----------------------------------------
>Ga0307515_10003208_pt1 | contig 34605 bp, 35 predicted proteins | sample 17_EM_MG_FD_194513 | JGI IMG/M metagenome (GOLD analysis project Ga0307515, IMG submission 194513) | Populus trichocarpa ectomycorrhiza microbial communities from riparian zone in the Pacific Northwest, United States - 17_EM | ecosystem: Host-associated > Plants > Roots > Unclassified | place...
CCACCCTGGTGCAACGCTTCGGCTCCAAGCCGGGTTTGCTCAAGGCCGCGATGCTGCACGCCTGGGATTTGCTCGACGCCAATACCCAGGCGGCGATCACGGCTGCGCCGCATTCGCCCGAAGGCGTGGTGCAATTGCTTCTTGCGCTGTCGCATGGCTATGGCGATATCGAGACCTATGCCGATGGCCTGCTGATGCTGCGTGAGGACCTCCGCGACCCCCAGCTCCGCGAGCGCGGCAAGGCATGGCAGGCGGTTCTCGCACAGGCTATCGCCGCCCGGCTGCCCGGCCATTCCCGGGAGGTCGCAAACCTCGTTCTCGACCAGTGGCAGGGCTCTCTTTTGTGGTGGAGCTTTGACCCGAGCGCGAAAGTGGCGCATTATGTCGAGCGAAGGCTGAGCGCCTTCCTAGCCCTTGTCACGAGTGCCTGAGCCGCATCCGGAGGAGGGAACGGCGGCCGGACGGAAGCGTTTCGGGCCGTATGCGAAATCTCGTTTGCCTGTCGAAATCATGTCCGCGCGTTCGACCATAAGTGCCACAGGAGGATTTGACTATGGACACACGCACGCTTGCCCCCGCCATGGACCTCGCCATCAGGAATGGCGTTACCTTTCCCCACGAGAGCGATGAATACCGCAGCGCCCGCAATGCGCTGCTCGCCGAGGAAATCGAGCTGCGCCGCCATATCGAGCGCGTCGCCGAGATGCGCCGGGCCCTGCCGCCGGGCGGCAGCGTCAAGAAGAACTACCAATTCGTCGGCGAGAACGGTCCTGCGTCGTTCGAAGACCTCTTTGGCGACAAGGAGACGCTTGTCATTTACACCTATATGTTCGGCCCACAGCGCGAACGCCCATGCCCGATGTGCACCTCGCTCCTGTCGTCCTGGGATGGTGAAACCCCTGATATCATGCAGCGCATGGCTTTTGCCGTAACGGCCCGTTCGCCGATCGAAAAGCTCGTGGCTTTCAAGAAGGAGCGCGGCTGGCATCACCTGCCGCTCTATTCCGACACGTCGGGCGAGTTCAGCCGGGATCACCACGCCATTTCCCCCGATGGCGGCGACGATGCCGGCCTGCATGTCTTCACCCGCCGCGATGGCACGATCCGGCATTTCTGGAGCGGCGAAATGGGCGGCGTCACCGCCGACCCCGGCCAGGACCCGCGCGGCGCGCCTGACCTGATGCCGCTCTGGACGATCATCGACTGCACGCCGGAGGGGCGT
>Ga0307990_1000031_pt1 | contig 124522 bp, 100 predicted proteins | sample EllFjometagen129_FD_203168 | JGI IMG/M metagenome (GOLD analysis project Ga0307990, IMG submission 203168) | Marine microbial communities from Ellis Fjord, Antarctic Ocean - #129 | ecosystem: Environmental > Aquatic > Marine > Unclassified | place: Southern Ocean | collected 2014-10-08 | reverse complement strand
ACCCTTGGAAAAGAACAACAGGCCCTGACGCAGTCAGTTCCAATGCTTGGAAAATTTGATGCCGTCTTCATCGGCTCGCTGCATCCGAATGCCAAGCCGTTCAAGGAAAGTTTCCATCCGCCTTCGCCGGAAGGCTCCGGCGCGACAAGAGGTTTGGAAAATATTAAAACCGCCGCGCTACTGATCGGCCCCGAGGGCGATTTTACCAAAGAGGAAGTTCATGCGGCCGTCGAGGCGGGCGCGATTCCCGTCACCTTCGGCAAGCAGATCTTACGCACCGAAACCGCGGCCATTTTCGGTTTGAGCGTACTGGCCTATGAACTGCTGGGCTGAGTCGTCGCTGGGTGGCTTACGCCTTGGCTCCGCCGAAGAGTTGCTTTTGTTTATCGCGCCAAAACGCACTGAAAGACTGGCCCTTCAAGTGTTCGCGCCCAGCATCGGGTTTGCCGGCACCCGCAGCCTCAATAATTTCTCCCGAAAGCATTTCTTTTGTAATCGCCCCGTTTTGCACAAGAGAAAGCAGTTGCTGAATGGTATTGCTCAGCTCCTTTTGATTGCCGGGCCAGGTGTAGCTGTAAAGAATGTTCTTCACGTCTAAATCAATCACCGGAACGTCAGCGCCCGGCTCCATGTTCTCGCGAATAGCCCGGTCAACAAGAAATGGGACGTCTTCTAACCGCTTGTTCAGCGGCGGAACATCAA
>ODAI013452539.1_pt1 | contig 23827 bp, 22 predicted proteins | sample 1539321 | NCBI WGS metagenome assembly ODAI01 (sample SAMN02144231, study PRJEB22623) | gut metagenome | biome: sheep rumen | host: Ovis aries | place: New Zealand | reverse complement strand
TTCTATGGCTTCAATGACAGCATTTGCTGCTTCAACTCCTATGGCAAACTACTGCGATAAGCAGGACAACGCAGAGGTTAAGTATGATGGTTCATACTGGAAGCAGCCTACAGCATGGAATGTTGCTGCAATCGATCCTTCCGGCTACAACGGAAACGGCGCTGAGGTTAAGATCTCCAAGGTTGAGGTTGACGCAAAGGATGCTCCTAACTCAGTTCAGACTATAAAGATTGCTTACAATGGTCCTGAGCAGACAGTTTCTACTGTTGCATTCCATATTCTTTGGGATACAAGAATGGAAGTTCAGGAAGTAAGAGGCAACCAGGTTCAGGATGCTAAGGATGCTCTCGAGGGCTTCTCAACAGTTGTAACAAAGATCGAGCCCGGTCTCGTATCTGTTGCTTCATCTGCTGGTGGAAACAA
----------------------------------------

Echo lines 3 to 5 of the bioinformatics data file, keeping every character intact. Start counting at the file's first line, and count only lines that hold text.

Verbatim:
>Ga0307990_1000031_pt1 | contig 124522 bp, 100 predicted proteins | sample EllFjometagen129_FD_203168 | JGI IMG/M metagenome (GOLD analysis project Ga0307990, IMG submission 203168) | Marine microbial communities from Ellis Fjord, Antarctic Ocean - #129 | ecosystem: Environmental > Aquatic > Marine > Unclassified | place: Southern Ocean | collected 2014-10-08 | reverse complement strand
ACCCTTGGAAAAGAACAACAGGCCCTGACGCAGTCAGTTCCAATGCTTGGAAAATTTGATGCCGTCTTCATCGGCTCGCTGCATCCGAATGCCAAGCCGTTCAAGGAAAGTTTCCATCCGCCTTCGCCGGAAGGCTCCGGCGCGACAAGAGGTTTGGAAAATATTAAAACCGCCGCGCTACTGATCGGCCCCGAGGGCGATTTTACCAAAGAGGAAGTTCATGCGGCCGTCGAGGCGGGCGCGATTCCCGTCACCTTCGGCAAGCAGATCTTACGCACCGAAACCGCGGCCATTTTCGGTTTGAGCGTACTGGCCTATGAACTGCTGGGCTGAGTCGTCGCTGGGTGGCTTACGCCTTGGCTCCGCCGAAGAGTTGCTTTTGTTTATCGCGCCAAAACGCACTGAAAGACTGGCCCTTCAAGTGTTCGCGCCCAGCATCGGGTTTGCCGGCACCCGCAGCCTCAATAATTTCTCCCGAAAGCATTTCTTTTGTAATCGCCCCGTTTTGCACAAGAGAAAGCAGTTGCTGAATGGTATTGCTCAGCTCCTTTTGATTGCCGGGCCAGGTGTAGCTGTAAAGAATGTTCTTCACGTCTAAATCAATCACCGGAACGTCAGCGCCCGGCTCCATGTTCTCGCGAATAGCCCGGTCAACAAGAAATGGGACGTCTTCTAACCGCTTGTTCAGCGGCGGAACATCAA
>ODAI013452539.1_pt1 | contig 23827 bp, 22 predicted proteins | sample 1539321 | NCBI WGS metagenome assembly ODAI01 (sample SAMN02144231, study PRJEB22623) | gut metagenome | biome: sheep rumen | host: Ovis aries | place: New Zealand | reverse complement strand